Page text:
COLUMN: Randall Mackey bounced around the turf of Jerry Hollingsworth Field on Saturday, smiling and joking with teammates and friends alike under a clear Mississippi sky at Vaught-Hemingway Stadium — and rightfully so.
Minutes before, the former PARADE All-American and two-time NJCAA All-American, who is in a four-way battle for the right to quarterback the Ole Miss Rebels, appeared to take a step in the right direction during the first scrimmage of the spring.
After a week of practices has Mackey began to separate himself from the other three contestants? Officially the answer is no, according to Ole Miss coach Houston Nutt.
In talking to Nutt and offensive coordinator David Lee, however, it was clear one player stood out to both of them.
“Generally speaking I thought Mackey and (Barry) Brunetti had the best days,” Lee said. “I haven’t looked at the tape or graded it, but that’s just my initial observation.”
“I thought the quarterbacks each had their moments,” Nutt said. “Randall stood out today, but it’s early.”
Who is the common denominator from the two assessments? Mackey.
Mackey’s stats — 4-for-7 passing for 41 yards including a 9-yard touchdown to Korvic Neat and 12 yards rushing — were anything but gaudy.
But it’s his field presence and ability to find the correct receiver and the right time that made the 5-foot-11, 195-pound signal caller stand out.
“He is the most accurate guy we’ve got. He can hit what he’s aiming at if we give him a chance to set his feet and throw it,” Lee said. “He is oblivious to the rush, just absolutely oblivious. He sees nothing except what he’s throwing to down field and where he’s going to put the ball to give the receiver a chance to intersect it, better than all our guys right now.
“That’s why he’s the most accurate and why we move the ball so fast when he’s in there because he gives you a chance to catch the football when he’s in there.”
Mackey’s ability to extend plays and elude the pass rush wasn’t lost on junior transfer Zack Stoudt.
“One heck of an athlete. He does some things I can’t do,” joked Stoudt, who completed 6 of 14 passes for 43 yards and an interception. “He’s a good guy. You can see him run and move and it’s fun to watch him.”
Tough to defend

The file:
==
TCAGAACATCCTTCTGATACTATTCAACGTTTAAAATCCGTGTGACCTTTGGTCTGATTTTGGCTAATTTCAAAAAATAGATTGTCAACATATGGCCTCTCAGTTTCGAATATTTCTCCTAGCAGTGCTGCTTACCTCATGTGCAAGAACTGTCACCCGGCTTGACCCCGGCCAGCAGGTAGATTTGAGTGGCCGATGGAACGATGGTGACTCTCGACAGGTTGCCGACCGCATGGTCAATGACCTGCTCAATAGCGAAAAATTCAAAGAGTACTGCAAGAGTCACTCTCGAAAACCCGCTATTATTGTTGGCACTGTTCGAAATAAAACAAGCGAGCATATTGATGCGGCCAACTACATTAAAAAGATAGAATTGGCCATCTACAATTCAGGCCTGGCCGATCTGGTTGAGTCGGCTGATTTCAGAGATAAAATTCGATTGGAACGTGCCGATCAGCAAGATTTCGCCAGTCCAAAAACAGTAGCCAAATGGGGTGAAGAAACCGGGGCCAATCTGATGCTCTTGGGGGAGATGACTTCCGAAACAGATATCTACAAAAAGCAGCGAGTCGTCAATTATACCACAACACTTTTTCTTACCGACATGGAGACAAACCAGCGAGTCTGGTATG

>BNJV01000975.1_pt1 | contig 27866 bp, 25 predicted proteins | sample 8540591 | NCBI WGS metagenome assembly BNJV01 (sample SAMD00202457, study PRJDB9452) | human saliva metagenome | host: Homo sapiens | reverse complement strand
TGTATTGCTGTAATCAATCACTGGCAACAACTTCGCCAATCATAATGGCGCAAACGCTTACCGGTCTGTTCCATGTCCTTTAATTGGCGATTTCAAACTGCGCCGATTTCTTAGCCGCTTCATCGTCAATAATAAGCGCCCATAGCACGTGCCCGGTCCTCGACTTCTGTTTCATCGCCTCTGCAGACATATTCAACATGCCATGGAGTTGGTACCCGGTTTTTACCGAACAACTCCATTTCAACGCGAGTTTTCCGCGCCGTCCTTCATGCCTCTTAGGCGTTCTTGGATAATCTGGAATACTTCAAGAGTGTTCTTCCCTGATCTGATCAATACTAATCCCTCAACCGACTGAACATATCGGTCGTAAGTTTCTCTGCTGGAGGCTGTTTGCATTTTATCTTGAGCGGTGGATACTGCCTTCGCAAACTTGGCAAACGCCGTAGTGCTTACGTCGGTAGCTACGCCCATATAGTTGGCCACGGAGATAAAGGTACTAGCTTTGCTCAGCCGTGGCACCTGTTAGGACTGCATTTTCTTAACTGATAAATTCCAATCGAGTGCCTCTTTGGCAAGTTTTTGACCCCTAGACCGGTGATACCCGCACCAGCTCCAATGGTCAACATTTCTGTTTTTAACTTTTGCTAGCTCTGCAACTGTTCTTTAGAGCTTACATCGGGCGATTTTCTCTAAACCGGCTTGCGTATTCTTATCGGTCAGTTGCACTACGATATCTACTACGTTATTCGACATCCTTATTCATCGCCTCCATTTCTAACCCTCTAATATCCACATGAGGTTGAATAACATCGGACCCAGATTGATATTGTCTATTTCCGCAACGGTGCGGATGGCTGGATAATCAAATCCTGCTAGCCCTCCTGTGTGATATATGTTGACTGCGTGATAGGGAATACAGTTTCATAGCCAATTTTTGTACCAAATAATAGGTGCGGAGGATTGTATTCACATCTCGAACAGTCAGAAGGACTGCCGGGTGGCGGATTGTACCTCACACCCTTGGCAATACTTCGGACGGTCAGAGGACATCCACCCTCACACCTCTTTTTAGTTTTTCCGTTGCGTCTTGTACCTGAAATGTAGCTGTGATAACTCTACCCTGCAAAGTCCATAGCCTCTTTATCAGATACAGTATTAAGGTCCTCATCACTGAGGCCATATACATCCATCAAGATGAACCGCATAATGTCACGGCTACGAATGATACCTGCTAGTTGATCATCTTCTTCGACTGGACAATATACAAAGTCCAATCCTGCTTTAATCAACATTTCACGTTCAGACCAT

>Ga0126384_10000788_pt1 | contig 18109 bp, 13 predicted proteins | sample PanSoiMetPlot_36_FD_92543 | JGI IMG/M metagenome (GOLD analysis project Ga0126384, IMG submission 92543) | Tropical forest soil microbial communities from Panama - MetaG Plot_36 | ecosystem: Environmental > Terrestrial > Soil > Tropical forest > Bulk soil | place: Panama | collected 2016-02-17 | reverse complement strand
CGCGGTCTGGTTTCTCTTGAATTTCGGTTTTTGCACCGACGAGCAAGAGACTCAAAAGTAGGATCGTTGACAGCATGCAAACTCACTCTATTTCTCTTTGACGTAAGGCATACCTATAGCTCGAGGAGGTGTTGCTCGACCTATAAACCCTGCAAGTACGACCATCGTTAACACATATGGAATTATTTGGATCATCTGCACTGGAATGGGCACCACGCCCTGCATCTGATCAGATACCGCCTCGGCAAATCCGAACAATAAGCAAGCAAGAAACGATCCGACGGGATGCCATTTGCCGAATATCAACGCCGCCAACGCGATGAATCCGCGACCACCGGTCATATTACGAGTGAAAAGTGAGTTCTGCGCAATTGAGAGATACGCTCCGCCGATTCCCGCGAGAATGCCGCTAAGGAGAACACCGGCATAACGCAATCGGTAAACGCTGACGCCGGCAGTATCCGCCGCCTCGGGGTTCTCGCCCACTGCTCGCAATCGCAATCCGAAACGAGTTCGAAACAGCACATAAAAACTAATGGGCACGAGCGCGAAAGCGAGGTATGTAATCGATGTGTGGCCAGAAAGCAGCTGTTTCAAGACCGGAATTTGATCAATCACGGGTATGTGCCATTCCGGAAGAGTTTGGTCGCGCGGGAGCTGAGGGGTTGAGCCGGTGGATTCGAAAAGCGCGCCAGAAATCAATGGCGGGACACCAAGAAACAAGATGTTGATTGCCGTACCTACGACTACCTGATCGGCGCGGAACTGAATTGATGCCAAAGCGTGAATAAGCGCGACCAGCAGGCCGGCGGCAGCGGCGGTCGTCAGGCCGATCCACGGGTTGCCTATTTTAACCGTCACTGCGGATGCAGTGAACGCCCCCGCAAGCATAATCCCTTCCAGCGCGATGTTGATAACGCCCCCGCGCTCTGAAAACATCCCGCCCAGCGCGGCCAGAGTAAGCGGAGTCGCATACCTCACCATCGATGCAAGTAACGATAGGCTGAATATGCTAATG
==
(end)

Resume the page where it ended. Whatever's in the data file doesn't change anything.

Rising senior Wayne Dorsey knows all too well about what Mackey brings to the football field.
After all, not only did he face Mackey quarterbacking the scout team last fall, he was also charged with the task of chasing after him for two seasons at junior college.
“I get tired of seeing Mack, man,” Dorsey joked. “I’ve seen him for four years now almost. He’s probably one of the most elusive quarterbacks I’ve ever played against and I’m excited that he’s on our team and we’re not facing him.”
A lot has been made during the offseason of what has held Mackey back — a speech impediment of which the origin is apparently unknown.
While Mackey was not allowed to answer questions regarding his disability, Lee said he’s noticed improvement even over the last couple of weeks.
“Better every day. I’m really proud of him. This isn’t easy. There’s a lot of plays on this wrist band,” Lee said, pointing to a sheet that’s covered in plays the quarterbacks must learn.
According to Lee, the team has installed around 75 percent of its offense, not including red zone and goalline packages, and a “speedball series.”
“The first five days was a lot of installing,” Mackey said. “Coach Lee threw a lot at us, he said he was going to do that. We’ve been working hard trying to get the offense right and working as a team.”
Like Nutt, Mackey was unwilling to name a leader in the race.
“We’re just going to compete with each other and let Coach Lee decide that one,” he said. “We all just go out there and do the best we can at practice.”
After another week on the practice fields like this one, it may not be required that Nutt officially name a starter.
By then it may be a foregone conclusion. (April 4, 2011, Page 6A)